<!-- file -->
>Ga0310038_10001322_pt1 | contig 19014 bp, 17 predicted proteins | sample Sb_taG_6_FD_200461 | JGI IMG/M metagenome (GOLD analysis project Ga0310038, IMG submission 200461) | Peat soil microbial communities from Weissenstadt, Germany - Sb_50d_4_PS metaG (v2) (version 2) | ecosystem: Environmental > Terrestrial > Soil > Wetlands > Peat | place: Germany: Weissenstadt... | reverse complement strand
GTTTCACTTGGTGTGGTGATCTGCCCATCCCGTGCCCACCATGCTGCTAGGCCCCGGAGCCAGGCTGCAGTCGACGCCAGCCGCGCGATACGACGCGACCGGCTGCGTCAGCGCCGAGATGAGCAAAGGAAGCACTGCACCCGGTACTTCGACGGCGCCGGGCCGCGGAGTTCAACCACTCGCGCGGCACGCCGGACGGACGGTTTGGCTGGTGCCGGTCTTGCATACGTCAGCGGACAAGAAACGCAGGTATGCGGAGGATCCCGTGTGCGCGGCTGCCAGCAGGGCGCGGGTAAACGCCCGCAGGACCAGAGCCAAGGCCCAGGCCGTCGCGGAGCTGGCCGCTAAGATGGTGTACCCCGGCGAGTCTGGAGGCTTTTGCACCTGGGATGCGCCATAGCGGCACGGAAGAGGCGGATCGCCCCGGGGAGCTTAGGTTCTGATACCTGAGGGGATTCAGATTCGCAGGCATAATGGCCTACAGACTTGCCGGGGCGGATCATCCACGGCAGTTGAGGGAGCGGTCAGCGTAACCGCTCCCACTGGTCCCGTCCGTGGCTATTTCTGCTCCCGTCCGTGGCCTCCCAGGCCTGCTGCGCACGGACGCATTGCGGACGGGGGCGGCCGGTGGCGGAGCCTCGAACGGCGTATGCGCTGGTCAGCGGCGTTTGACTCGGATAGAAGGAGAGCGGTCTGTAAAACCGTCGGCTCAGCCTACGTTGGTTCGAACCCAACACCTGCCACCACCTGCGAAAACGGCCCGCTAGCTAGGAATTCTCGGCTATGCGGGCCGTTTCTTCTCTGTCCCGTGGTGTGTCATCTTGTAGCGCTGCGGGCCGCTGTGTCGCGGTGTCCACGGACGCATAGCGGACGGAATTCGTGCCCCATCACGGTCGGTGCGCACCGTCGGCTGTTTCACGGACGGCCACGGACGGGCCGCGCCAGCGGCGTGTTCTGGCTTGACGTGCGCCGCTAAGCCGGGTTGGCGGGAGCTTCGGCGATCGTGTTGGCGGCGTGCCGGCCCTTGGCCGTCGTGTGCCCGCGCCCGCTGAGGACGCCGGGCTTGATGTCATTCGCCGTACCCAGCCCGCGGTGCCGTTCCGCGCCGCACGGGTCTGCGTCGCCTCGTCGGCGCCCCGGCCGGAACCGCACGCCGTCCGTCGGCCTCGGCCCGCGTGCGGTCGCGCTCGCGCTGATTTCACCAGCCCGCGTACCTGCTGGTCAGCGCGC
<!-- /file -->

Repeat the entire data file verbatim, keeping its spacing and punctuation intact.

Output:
>Ga0310038_10001322_pt1 | contig 19014 bp, 17 predicted proteins | sample Sb_taG_6_FD_200461 | JGI IMG/M metagenome (GOLD analysis project Ga0310038, IMG submission 200461) | Peat soil microbial communities from Weissenstadt, Germany - Sb_50d_4_PS metaG (v2) (version 2) | ecosystem: Environmental > Terrestrial > Soil > Wetlands > Peat | place: Germany: Weissenstadt... | reverse complement strand
GTTTCACTTGGTGTGGTGATCTGCCCATCCCGTGCCCACCATGCTGCTAGGCCCCGGAGCCAGGCTGCAGTCGACGCCAGCCGCGCGATACGACGCGACCGGCTGCGTCAGCGCCGAGATGAGCAAAGGAAGCACTGCACCCGGTACTTCGACGGCGCCGGGCCGCGGAGTTCAACCACTCGCGCGGCACGCCGGACGGACGGTTTGGCTGGTGCCGGTCTTGCATACGTCAGCGGACAAGAAACGCAGGTATGCGGAGGATCCCGTGTGCGCGGCTGCCAGCAGGGCGCGGGTAAACGCCCGCAGGACCAGAGCCAAGGCCCAGGCCGTCGCGGAGCTGGCCGCTAAGATGGTGTACCCCGGCGAGTCTGGAGGCTTTTGCACCTGGGATGCGCCATAGCGGCACGGAAGAGGCGGATCGCCCCGGGGAGCTTAGGTTCTGATACCTGAGGGGATTCAGATTCGCAGGCATAATGGCCTACAGACTTGCCGGGGCGGATCATCCACGGCAGTTGAGGGAGCGGTCAGCGTAACCGCTCCCACTGGTCCCGTCCGTGGCTATTTCTGCTCCCGTCCGTGGCCTCCCAGGCCTGCTGCGCACGGACGCATTGCGGACGGGGGCGGCCGGTGGCGGAGCCTCGAACGGCGTATGCGCTGGTCAGCGGCGTTTGACTCGGATAGAAGGAGAGCGGTCTGTAAAACCGTCGGCTCAGCCTACGTTGGTTCGAACCCAACACCTGCCACCACCTGCGAAAACGGCCCGCTAGCTAGGAATTCTCGGCTATGCGGGCCGTTTCTTCTCTGTCCCGTGGTGTGTCATCTTGTAGCGCTGCGGGCCGCTGTGTCGCGGTGTCCACGGACGCATAGCGGACGGAATTCGTGCCCCATCACGGTCGGTGCGCACCGTCGGCTGTTTCACGGACGGCCACGGACGGGCCGCGCCAGCGGCGTGTTCTGGCTTGACGTGCGCCGCTAAGCCGGGTTGGCGGGAGCTTCGGCGATCGTGTTGGCGGCGTGCCGGCCCTTGGCCGTCGTGTGCCCGCGCCCGCTGAGGACGCCGGGCTTGATGTCATTCGCCGTACCCAGCCCGCGGTGCCGTTCCGCGCCGCACGGGTCTGCGTCGCCTCGTCGGCGCCCCGGCCGGAACCGCACGCCGTCCGTCGGCCTCGGCCCGCGTGCGGTCGCGCTCGCGCTGATTTCACCAGCCCGCGTACCTGCTGGTCAGCGCGC